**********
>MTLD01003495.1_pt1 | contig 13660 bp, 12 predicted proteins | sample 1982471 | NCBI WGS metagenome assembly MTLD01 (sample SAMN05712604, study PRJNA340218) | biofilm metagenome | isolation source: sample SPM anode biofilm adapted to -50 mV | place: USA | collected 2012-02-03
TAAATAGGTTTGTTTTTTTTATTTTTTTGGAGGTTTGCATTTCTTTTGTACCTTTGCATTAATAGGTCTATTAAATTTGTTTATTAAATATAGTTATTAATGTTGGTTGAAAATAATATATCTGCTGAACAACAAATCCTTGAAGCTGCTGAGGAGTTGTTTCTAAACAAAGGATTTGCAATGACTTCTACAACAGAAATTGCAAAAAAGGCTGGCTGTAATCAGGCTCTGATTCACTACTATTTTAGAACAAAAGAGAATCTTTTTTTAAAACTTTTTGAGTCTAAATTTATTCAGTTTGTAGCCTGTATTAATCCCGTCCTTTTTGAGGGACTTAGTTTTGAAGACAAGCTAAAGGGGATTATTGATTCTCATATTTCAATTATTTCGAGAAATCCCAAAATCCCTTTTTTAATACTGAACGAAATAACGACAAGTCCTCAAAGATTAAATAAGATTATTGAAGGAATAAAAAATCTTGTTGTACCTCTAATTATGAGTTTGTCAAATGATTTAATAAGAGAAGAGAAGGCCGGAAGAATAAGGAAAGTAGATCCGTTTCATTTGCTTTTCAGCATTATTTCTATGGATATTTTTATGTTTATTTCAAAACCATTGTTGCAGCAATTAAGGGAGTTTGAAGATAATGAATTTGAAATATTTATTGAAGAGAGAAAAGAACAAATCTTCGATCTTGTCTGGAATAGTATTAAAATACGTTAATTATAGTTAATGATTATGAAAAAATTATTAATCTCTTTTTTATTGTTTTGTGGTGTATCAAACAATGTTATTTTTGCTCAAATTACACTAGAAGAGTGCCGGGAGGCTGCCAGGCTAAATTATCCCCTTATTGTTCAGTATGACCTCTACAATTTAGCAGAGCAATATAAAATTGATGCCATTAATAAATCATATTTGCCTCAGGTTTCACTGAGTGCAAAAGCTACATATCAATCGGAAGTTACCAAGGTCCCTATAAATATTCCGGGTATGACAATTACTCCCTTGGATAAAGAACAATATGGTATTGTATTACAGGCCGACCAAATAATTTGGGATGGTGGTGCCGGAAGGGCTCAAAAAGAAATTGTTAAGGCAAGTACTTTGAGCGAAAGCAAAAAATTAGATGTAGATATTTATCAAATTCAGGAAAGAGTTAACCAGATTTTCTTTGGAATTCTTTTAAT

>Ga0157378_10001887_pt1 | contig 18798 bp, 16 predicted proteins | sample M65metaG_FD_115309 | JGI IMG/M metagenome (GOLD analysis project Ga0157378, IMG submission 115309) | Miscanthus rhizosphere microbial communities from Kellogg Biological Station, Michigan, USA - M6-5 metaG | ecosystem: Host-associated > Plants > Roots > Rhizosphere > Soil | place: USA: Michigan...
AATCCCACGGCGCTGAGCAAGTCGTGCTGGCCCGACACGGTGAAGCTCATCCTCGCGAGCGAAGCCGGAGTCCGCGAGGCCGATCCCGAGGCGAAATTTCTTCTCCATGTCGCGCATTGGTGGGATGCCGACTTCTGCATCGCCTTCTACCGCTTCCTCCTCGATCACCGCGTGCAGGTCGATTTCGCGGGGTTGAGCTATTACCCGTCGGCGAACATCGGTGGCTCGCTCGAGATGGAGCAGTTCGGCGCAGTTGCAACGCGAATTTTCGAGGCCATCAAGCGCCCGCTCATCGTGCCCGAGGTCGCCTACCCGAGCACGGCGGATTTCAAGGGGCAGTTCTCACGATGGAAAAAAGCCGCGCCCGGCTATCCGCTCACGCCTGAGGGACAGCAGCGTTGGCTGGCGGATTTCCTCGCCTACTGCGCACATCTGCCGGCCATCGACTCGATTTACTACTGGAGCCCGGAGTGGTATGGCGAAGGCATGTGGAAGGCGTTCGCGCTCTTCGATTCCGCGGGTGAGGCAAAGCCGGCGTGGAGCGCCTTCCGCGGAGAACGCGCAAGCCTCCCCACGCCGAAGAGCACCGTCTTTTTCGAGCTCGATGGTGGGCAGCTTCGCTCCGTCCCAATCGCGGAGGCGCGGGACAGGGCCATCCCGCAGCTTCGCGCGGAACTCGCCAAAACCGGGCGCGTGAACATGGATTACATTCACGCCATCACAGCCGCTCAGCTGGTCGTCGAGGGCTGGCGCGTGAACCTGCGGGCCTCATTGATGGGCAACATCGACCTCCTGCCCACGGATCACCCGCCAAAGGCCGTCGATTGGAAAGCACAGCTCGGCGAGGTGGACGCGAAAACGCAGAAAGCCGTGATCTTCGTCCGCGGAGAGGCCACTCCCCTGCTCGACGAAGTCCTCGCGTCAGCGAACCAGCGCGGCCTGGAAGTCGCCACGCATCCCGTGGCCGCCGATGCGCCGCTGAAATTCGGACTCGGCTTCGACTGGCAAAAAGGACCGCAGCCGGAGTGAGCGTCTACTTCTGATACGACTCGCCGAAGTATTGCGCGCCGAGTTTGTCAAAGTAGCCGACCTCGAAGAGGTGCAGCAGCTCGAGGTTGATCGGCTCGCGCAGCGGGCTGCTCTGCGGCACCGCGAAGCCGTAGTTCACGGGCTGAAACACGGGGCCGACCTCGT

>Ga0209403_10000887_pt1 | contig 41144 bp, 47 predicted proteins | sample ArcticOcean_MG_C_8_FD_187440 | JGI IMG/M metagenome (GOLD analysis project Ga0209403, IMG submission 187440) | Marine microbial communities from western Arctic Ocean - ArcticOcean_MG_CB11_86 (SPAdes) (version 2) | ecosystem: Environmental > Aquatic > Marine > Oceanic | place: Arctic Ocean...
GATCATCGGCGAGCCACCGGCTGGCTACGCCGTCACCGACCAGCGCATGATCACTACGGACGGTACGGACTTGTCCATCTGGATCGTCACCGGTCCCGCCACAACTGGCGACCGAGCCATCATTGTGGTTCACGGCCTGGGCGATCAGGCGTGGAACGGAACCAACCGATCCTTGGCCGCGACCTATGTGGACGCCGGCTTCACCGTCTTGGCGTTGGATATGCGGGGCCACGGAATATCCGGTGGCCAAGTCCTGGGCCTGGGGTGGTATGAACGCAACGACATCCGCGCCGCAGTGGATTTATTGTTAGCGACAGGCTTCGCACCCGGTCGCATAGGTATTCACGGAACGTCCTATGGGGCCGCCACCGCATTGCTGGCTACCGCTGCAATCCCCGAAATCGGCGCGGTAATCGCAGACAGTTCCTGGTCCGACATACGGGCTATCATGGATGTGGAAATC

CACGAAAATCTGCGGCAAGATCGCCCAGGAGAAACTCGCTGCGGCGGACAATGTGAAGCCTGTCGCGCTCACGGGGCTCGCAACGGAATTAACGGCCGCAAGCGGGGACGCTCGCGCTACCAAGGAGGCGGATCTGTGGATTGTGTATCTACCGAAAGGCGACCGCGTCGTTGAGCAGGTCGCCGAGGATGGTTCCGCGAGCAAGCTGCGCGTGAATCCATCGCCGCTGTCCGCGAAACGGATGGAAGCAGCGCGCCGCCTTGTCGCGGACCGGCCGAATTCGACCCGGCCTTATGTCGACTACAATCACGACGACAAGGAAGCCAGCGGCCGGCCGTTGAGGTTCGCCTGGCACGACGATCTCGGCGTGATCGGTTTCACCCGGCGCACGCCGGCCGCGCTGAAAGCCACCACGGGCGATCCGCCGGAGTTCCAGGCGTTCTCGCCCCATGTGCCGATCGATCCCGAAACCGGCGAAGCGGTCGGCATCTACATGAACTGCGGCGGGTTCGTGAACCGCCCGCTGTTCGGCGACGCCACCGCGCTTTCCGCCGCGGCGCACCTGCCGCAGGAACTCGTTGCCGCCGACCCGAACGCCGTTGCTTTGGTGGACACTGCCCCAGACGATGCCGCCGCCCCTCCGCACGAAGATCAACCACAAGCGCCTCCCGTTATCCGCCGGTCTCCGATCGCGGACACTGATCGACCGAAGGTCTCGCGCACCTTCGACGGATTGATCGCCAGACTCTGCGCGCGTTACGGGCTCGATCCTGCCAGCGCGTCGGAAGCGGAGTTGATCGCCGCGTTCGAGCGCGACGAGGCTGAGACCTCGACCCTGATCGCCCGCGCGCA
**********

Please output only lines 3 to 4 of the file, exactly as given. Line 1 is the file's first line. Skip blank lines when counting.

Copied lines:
>Ga0157378_10001887_pt1 | contig 18798 bp, 16 predicted proteins | sample M65metaG_FD_115309 | JGI IMG/M metagenome (GOLD analysis project Ga0157378, IMG submission 115309) | Miscanthus rhizosphere microbial communities from Kellogg Biological Station, Michigan, USA - M6-5 metaG | ecosystem: Host-associated > Plants > Roots > Rhizosphere > Soil | place: USA: Michigan...
AATCCCACGGCGCTGAGCAAGTCGTGCTGGCCCGACACGGTGAAGCTCATCCTCGCGAGCGAAGCCGGAGTCCGCGAGGCCGATCCCGAGGCGAAATTTCTTCTCCATGTCGCGCATTGGTGGGATGCCGACTTCTGCATCGCCTTCTACCGCTTCCTCCTCGATCACCGCGTGCAGGTCGATTTCGCGGGGTTGAGCTATTACCCGTCGGCGAACATCGGTGGCTCGCTCGAGATGGAGCAGTTCGGCGCAGTTGCAACGCGAATTTTCGAGGCCATCAAGCGCCCGCTCATCGTGCCCGAGGTCGCCTACCCGAGCACGGCGGATTTCAAGGGGCAGTTCTCACGATGGAAAAAAGCCGCGCCCGGCTATCCGCTCACGCCTGAGGGACAGCAGCGTTGGCTGGCGGATTTCCTCGCCTACTGCGCACATCTGCCGGCCATCGACTCGATTTACTACTGGAGCCCGGAGTGGTATGGCGAAGGCATGTGGAAGGCGTTCGCGCTCTTCGATTCCGCGGGTGAGGCAAAGCCGGCGTGGAGCGCCTTCCGCGGAGAACGCGCAAGCCTCCCCACGCCGAAGAGCACCGTCTTTTTCGAGCTCGATGGTGGGCAGCTTCGCTCCGTCCCAATCGCGGAGGCGCGGGACAGGGCCATCCCGCAGCTTCGCGCGGAACTCGCCAAAACCGGGCGCGTGAACATGGATTACATTCACGCCATCACAGCCGCTCAGCTGGTCGTCGAGGGCTGGCGCGTGAACCTGCGGGCCTCATTGATGGGCAACATCGACCTCCTGCCCACGGATCACCCGCCAAAGGCCGTCGATTGGAAAGCACAGCTCGGCGAGGTGGACGCGAAAACGCAGAAAGCCGTGATCTTCGTCCGCGGAGAGGCCACTCCCCTGCTCGACGAAGTCCTCGCGTCAGCGAACCAGCGCGGCCTGGAAGTCGCCACGCATCCCGTGGCCGCCGATGCGCCGCTGAAATTCGGACTCGGCTTCGACTGGCAAAAAGGACCGCAGCCGGAGTGAGCGTCTACTTCTGATACGACTCGCCGAAGTATTGCGCGCCGAGTTTGTCAAAGTAGCCGACCTCGAAGAGGTGCAGCAGCTCGAGGTTGATCGGCTCGCGCAGCGGGCTGCTCTGCGGCACCGCGAAGCCGTAGTTCACGGGCTGAAACACGGGGCCGACCTCGT